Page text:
Notes: Because DiskMaker X 3 uses createinstallmedia, it does not work under Snow Leopard. (The resulting installer drive will let you install Mavericks over Snow Leopard, but you can’t create the installer drive while booted into Snow Leopard.) In addition, DiskMaker X 3 hasn’t worked perfectly for me. For example, I experienced an issue where the utility alerted me that it couldn’t properly name the drive it was creating; however, the installer drive appeared to function properly. If DiskMaker X doesn't work for you, you can use one of the other two methods, above.
- Connect to your Mac a properly formatted 8GB (or larger) drive.
- Make sure the Mavericks installer, called Install OS X Mavericks.app, is in your main Applications folder (/Applications). If you followed my advice to move the installer out of your Applications folder, you’ll have to move it back, at least temporarily.
- Launch DiskMaker X.
- Click OK on the warning screen that appears.
- In the Welcome screen, click Mavericks (10.9).
- You’ll see a dialog box alerting you that DiskMaker X found a copy of the installer in /Applications, and asking if you wish to use this copy. If you have multiple OS X installers (say, Mavericks and Mountain Lion), make sure the DiskMaker X message indicates that it has found the Mavericks installer. If so, click Use This Copy. If not, click Use Another Copy and manually locate the Install OS X Mavericks app.
- The next dialog box asks which kind of disk you’ll be using as your bootable install drive. If you have an 8GB thumb drive, click that button; otherwise, click Another Kind Of Disk.
- The next dialog box presents a list of available drives. Select the one you want to use and click Choose This Disk.
- You see a warning that proceeding will erase both the selected volume and any other partition on the same disk. In other words, the drive you’ve chosen will be erased, so make sure it doesn’t contain any valuable data. Click Erase Then Create The Disk.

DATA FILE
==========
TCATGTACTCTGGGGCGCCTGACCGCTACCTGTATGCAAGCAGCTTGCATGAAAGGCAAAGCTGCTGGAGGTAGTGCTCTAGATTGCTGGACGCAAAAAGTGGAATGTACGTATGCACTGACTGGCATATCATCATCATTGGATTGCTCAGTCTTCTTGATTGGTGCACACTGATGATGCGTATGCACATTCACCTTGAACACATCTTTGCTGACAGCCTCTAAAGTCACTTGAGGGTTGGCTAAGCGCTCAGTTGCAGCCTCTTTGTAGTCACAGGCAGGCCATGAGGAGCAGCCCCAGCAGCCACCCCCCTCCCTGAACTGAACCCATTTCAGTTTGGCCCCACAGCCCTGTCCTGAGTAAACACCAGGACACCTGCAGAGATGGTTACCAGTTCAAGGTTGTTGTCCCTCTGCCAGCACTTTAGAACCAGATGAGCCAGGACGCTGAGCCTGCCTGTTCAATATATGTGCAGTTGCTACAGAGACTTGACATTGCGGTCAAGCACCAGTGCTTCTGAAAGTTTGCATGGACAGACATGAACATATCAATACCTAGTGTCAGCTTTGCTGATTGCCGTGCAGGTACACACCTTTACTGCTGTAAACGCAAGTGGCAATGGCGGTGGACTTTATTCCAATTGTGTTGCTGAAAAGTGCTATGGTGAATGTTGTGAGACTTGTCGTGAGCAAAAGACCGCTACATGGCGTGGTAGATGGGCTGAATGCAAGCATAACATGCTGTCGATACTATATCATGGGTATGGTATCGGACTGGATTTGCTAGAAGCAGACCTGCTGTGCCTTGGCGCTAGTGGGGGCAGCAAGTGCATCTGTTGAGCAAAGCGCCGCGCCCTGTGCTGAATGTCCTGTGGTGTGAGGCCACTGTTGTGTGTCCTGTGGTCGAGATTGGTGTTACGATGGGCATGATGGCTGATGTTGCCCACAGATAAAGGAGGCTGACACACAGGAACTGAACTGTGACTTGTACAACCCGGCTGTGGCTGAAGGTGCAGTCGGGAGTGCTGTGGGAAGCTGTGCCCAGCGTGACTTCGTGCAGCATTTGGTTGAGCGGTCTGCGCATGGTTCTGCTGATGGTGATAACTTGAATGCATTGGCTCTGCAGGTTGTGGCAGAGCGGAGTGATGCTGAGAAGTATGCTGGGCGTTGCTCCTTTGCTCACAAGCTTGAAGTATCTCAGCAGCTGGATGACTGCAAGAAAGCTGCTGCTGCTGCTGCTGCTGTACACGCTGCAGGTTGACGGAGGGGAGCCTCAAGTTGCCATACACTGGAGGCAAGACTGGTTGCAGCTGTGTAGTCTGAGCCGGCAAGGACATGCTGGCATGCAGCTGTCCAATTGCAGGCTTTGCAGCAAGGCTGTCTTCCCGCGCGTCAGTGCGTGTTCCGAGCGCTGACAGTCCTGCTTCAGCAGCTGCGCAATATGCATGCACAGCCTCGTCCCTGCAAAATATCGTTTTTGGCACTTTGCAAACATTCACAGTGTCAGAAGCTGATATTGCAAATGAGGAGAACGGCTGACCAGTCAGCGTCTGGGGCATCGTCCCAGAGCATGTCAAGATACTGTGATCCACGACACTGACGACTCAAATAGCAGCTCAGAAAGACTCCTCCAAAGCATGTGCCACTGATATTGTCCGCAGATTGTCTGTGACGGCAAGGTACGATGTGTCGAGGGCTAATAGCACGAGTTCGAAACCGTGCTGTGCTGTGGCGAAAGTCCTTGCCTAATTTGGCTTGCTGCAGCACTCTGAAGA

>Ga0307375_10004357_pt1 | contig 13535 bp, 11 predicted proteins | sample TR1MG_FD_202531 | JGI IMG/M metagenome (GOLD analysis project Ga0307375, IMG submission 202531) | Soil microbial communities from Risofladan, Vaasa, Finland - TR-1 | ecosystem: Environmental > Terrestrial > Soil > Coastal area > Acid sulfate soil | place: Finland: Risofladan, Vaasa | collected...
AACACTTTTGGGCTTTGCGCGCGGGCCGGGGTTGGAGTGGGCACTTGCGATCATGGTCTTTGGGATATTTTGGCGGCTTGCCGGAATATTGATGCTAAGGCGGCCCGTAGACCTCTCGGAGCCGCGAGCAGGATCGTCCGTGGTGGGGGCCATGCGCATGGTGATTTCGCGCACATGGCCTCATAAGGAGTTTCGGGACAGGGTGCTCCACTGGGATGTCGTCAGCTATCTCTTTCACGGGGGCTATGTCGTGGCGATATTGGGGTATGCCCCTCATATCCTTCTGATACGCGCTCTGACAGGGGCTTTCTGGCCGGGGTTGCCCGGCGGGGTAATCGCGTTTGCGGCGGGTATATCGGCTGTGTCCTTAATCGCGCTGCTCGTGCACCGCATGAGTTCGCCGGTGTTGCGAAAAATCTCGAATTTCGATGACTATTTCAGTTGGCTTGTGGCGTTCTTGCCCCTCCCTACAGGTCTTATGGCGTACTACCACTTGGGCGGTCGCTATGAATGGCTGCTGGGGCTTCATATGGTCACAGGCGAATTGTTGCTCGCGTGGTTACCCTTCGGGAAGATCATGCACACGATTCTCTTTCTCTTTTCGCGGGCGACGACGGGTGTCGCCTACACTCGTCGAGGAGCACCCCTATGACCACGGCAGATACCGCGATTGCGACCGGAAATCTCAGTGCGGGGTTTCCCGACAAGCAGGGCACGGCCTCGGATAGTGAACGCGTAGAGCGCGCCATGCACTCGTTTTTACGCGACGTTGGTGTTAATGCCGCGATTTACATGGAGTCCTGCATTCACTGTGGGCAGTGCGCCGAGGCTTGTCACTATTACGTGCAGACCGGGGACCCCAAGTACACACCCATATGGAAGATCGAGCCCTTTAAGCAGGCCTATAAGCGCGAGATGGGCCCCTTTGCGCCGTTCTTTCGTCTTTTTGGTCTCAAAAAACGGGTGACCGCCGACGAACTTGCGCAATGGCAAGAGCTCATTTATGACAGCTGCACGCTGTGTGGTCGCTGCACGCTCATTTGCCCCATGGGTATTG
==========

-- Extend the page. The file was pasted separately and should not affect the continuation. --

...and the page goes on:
- The next dialog box lets you know that you’ll be asked to provide an administrator username and password to build the install drive. Click Continue; when prompted a few seconds later, enter that username and password.
- As I mentioned in my review of an earlier version of DiskMaker X (then called Lion DiskMaker), there will be times in the process when it appears as if nothing’s happening, so be patient. Once the process is complete, DiskMaker X will display a confirmation dialog box. Unlike with the Disk Utility approach, DiskMaker X helpfully names the bootable installer volume Install OS X Mavericks.
Booting from the installer drive
Whichever of the three processes you've used, you can now boot any Mavericks-compatible Mac from the resulting drive: Just connect the drive to your Mac and either (if your Mac is already booted into OS X) choose the install drive in the Startup Disk pane of System Preferences or (if your Mac is currently shut down) hold down the Option key at startup and choose the install drive when OS X’s Startup Manager appears.
When your Mac is booted from your installer drive, you can, of course, install the OS, but you can also use any of the Mavericks installer’s special recovery and restore features. Depending on how you made your installer drive, when you boot from that drive, you may even see the same OS X Utilities screen you get when you boot into OS X Recovery (recovery mode). However, unlike with recovery mode, your bootable installer includes the entire installer.
Learn much more about Mavericks from our Total Mavericks Superguide ebook.
Updated 10/22/2013, 6:30p.m., to add the method for using OS X’s createinstallmedia command to create a bootable installer drive. Updated 10:45p.m. to indicate how long the createinstallmedia command can take. Updated 10/23/2013, 4:30p.m., to add note about createinstallmedia and Snow Leopard. Updated 10/24/2013 to reflect name change of Lion DiskMaker to DiskMaker X. Updated 10/27/2013 to note which methods will properly create the Recovery HD partition when necessary; to add link to instructions for creating a Mavericks-install CD; and to include minor edits for clarity. Updated 5/7/2014 to reference our article on creating a bootable Mavericks install drive for newer Macs.